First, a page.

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Corporate Finance

Corporate Finance

Modigliani and Miller's Propositions I and II with corporate taxes

M&M Proposition I

M&M Proposition I states that the value of a firm does NOT depend on its capital structure. For example, think of 2 firms that have the same business operations, and same kind of assets. Thus, the left side of their Balance Sheets look exactly the same. The only thing different between the 2 firms is the right side of the balance sheet, i.e the liabilities and how they finance their business activities.

In the first diagram, stocks make up 70% of the capital structure while bonds (debt) make up for 30%. In the second diagram, it is the exact opposite. This is the case because the assets of both capital structures are the exactly same.

M&M Proposition 1 therefore says how the debt and equity is structured in a corporation is irrelevant. The value of the firm is determined by Real Assets and not its capital structure.

M&M Proposition II

M&M Proposition II states that the value of the firm depends on three things:

1) Required rate of return on the firm's assets (Ra)2) Cost of debt of the firm (Rd)3) Debt/Equity ratio of the firm (D/E)

If you recall the tutorial on Weighted Average Cost of Capital (WACC), the formula for WACC is:

WACC = [Rd x D/V x (1-5)] + [Re x E/V]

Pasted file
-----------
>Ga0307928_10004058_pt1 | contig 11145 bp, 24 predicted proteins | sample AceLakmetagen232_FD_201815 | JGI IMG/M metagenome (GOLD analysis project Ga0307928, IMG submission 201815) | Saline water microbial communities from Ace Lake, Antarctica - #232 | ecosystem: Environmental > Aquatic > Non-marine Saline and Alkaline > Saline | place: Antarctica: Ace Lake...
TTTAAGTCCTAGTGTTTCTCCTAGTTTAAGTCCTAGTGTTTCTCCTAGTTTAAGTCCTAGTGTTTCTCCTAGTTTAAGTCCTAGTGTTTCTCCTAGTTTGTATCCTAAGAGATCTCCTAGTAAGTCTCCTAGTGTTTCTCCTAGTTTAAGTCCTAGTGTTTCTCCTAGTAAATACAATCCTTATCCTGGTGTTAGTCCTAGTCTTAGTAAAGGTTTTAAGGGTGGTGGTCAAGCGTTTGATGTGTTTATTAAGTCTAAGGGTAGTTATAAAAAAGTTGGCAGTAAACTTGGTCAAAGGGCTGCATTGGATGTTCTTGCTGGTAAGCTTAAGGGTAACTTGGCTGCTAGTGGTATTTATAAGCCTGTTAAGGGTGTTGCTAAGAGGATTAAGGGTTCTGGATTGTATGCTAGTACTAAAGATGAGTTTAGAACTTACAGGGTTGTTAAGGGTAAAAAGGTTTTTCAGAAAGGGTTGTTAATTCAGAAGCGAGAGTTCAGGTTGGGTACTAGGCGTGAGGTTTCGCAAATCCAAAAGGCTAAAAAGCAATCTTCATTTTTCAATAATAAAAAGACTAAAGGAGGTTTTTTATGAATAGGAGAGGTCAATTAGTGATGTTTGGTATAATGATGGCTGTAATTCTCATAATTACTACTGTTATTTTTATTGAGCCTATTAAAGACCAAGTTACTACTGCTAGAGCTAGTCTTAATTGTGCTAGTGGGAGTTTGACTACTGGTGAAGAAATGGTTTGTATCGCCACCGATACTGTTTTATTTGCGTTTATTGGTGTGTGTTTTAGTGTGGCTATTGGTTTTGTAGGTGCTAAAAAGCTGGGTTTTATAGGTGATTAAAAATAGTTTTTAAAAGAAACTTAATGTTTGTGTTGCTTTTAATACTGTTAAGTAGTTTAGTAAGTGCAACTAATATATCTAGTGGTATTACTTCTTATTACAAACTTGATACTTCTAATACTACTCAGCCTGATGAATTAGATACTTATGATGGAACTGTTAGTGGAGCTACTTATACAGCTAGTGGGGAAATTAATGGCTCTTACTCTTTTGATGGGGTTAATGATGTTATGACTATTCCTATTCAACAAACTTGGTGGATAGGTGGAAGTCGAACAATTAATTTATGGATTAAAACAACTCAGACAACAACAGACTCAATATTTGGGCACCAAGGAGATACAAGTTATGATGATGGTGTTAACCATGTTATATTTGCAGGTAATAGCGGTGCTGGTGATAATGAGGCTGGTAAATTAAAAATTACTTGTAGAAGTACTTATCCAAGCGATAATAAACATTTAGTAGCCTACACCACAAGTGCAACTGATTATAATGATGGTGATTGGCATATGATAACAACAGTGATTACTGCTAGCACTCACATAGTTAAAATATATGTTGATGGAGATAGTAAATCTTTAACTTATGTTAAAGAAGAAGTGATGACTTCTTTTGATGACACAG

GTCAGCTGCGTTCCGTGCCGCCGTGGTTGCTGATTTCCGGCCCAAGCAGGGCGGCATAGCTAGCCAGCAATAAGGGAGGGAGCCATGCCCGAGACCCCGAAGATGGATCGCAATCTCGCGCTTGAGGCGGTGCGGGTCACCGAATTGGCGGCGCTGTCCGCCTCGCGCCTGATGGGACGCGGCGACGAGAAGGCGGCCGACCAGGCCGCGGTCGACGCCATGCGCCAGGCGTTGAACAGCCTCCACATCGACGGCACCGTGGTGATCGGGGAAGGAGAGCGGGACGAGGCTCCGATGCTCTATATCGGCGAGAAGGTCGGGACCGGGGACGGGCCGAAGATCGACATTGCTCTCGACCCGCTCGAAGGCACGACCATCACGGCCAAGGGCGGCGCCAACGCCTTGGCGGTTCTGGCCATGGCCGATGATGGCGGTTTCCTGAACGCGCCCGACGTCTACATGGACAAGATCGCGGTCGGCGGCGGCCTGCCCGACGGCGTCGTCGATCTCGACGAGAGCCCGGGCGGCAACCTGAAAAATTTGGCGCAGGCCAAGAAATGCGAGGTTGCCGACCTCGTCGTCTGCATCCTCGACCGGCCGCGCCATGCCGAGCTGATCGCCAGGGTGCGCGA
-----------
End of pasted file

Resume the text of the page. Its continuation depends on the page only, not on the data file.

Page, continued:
The WACC formula can be manipulated and written in another form:

Ra = (E/V) x Re + (D/V) x Rd

The above formula can also be rewritten as:

Re = Ra + (Ra - Rd) x (D/E)

This formula #3 is what M&M Proposition II is all about.

Analysis of M&M Proposition II Graph

- The above graph tells us that the Required Rate of Return on the firm (Re) is a linear straight line with a slope of (Ra - Rd)

- Why is Re linear curved and upwards sloping? This is because as a company borrows more debt (and increases its Debt/Equity ratio), the risk of bankruptcy is even more higher. Since adding more debt is risky, the shareholders demand a higher rate of return (Re) from the firm's business operations. This is why Re is upwards sloping:

- As Debt/Equity Ratio Increases -> Re will Increase (upwards sloping).

- Notice that the Weighted Average Cost of Capital (WACC) in the graph is a straight line with NO slope. It therefore does not have any relationship with the Debt/Equity ratio. This is the basic identity of M&M Proposition I and II, that the capital structure of the firm does not affect its total value.

- WACC therefore remains the same even if the company borrows more debt (and increases its Debt/Equity ratio).

Residual Dividend Policy

Arguments Against Dividends

First, some financial analysts feel that the consideration of a dividend policy is irrelevant because investors have the ability to create "homemade" dividends. These analysts claim that this income is achieved by individuals adjusting their personal portfolios to reflect their own preferences. For example, investors looking for a steady stream of income are more likely to invest in bonds (in which interest payments ...
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